One look at the subject line, and I'm sure the first word that comes to the minds of the four people who might see this blog is, "Huh?" Sending email isn't hard. Programs do it all the time. Why can't a genius like you figure it out, Yakko?
Well, here's the problem. See, I'm writing a custom Windows application for a client. This application is essentially a database for storing the deposits and withdrawals of a handful of investment companies and their investors. In essence, it's copying what he tracked in spreadsheets. Since I'm moving this from spreadsheet to database, I can implement all new features for him like tracking performance over time, graph them, compare them to market indices, and the big new feature, generate PDF reports and email them instead of printing paper copies one by one.
He runs all of this on a PC in his home office. As such, I made sure I wrote the program to be as small and simple as possible. Sure I considered using SQL Server Express with Reporting Services to generate the reports, but how easy would that be for him to install, or back up the program, or send to his part-time clerk for easy data entry? Small and lightweight were part of my requirements here. And thanks to the .Net framework, I managed to write a pretty decent app, with a SQL Server CE database engine, that would fit on a floppy disk. Not that I could find a floppy disk to put it on anymore, but you get the idea.
The one part of the program that really disappointed me, though, was the email tool. Here I managed to generate these nice-looking PDF reports in real-time (using the PDFSharp library -- they say "the same drawing routines can be used to create PDF documents, draw on the screen, or send output to any printer", and in my experience it really was almost that easy to convert my paper printing code to make a PDF). But how to email them?
While it is true that the .Net framework includes some very simple routines for sending SMTP mail, which I have used before in various client-server, intranet, and web applications, the trick is they work really well if you're using them on a server. Ever send email from a personal computer on a dial-up connection? (Yes, he's still on dial-up; don't ask.) Even if you're on broadband on a static IP, chances are your address is identifiable as an end-user, and there's a very good chance your email will be rejected with prejudice.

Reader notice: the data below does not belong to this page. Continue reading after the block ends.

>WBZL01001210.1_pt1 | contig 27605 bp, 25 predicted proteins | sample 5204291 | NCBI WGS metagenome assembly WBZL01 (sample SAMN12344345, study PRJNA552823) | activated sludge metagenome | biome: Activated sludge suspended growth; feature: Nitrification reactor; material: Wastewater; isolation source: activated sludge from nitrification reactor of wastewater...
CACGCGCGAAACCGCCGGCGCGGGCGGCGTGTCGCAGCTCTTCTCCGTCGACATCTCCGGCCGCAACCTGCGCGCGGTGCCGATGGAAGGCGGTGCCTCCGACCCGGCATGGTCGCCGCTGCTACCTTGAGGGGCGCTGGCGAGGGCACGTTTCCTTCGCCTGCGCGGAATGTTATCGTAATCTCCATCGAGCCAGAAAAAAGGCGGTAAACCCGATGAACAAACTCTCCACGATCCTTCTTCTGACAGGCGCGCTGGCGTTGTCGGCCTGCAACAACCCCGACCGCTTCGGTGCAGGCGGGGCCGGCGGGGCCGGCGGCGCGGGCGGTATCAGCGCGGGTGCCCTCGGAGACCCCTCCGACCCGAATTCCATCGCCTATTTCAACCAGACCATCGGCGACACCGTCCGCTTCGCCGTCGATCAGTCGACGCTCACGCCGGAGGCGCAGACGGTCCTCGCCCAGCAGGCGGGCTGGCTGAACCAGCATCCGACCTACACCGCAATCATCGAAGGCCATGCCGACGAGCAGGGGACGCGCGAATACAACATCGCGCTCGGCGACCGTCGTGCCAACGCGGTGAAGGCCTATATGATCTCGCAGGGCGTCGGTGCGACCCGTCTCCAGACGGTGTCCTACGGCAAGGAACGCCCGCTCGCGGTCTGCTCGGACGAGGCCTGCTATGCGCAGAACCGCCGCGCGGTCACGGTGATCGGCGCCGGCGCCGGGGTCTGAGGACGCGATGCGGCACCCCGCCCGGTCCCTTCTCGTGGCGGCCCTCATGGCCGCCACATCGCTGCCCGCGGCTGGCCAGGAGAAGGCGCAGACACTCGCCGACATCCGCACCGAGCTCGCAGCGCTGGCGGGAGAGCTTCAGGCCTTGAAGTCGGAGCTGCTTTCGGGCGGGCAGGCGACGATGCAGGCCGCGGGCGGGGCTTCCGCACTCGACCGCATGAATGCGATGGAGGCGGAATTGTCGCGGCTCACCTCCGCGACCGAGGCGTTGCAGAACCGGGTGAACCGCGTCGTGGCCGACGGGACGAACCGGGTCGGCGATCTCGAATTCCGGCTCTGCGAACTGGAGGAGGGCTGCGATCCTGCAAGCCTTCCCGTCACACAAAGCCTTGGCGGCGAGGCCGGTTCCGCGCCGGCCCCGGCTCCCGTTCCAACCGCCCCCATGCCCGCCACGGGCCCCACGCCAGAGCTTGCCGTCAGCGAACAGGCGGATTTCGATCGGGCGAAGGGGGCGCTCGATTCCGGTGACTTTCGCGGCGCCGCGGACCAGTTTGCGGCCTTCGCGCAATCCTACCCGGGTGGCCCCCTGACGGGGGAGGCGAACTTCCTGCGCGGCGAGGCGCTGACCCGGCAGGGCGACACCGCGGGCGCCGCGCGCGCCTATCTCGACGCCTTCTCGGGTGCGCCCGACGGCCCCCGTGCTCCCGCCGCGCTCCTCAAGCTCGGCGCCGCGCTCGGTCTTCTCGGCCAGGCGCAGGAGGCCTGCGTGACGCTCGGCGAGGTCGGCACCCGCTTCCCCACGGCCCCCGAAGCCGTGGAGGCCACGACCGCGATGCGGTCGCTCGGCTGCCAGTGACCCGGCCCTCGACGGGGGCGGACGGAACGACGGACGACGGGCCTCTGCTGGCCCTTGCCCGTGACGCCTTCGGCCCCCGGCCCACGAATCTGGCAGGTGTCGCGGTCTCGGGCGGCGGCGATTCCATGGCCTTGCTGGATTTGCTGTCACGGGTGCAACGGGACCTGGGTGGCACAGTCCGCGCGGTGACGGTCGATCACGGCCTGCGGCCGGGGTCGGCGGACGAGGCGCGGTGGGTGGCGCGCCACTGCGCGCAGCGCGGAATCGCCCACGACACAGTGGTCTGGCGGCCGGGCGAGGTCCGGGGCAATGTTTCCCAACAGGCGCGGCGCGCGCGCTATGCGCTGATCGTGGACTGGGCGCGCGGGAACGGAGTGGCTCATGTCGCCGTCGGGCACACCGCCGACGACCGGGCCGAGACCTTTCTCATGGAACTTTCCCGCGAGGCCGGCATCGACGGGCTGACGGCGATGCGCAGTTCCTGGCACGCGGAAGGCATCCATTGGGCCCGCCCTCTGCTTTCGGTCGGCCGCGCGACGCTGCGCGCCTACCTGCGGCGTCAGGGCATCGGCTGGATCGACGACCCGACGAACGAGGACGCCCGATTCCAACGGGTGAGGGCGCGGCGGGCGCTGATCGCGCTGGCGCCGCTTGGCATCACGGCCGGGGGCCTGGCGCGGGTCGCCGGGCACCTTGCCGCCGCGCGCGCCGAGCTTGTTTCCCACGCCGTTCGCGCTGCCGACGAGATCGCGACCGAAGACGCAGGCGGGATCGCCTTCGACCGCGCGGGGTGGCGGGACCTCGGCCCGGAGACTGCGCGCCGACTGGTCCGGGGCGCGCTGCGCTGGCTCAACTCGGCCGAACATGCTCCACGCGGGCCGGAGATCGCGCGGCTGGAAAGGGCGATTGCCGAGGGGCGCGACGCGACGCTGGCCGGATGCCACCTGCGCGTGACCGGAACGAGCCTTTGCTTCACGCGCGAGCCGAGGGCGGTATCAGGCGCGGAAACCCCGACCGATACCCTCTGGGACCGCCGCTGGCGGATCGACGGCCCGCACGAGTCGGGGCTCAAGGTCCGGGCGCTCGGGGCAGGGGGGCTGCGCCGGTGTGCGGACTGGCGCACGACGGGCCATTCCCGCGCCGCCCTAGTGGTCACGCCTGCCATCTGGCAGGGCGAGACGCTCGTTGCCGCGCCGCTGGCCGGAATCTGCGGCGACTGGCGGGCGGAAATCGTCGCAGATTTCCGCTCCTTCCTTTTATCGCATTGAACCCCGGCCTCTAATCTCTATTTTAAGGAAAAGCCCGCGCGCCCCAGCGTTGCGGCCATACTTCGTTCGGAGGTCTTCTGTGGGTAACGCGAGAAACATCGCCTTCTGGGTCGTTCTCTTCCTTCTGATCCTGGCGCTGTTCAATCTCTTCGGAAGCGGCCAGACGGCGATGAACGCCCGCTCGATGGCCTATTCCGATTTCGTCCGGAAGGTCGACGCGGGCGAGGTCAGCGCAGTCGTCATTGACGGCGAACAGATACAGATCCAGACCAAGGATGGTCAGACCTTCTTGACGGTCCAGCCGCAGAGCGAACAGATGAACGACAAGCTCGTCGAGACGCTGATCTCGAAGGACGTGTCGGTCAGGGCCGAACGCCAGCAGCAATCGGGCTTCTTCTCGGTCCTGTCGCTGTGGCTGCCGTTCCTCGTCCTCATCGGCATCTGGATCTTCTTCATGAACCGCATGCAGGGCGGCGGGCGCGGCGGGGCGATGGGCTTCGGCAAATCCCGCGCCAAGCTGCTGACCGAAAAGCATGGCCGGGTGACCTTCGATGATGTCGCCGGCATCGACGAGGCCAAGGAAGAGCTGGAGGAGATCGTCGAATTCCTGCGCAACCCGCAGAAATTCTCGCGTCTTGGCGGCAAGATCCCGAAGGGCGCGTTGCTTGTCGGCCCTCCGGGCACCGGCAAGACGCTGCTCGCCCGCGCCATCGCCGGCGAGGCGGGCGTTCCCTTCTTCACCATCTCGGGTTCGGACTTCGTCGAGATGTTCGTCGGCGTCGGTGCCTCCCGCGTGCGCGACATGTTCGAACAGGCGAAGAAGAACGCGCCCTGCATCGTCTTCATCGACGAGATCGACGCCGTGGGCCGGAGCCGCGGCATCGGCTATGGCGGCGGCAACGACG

Now, he can send out email using his email program of choice. Why? Naturally, because it's configured to use his ISP's email server. Because I want to keep this program as simple as possible, adding email configuration was not in the design; and, I could find no way to query Windows to discover (a) what email program he's using, and (b) what settings that program uses to send email. (I couldn't even be certain I could use the same settings -- he's on MSN; what if it requires SPA?)
When you think about it, it all makes sense. How easy it would be for spammers to write programs to do just that and send email out via a user's ISP's email server, instead of trying to send out from the easily-blockable local address. If I recall correctly, viruses used to do just that, before email programs had to get better at locking external program access out.
So what do I do? I create a "mailto" link with the appropriate subject and body parameter for every PDF that must get generated (but no attach parameter; although that used to work once upon a time, apparently that got to be too big of a security risk as well, and while some email programs simply ignore it, Outlook will refuse to start and throw an error instead), then delay about 5 seconds (because in some of my test scenarios, if a second "mailto" link was getting processed at just the wrong point of processing of the first one, the second would trigger an error instead of opening a second window). Once all the mail windows were open, an Explorer window would be opened to the folder containing all the PDFs generated, so they could be manually dragged and dropped on the appropriate mail windows.
I ask you: how much does that suck?
Probably the only redeeming point in this is that, at this early stage in the game, manual intervention is desired, so he can see the reports and the messages before they go anywhere. It's going to get old very fast, though...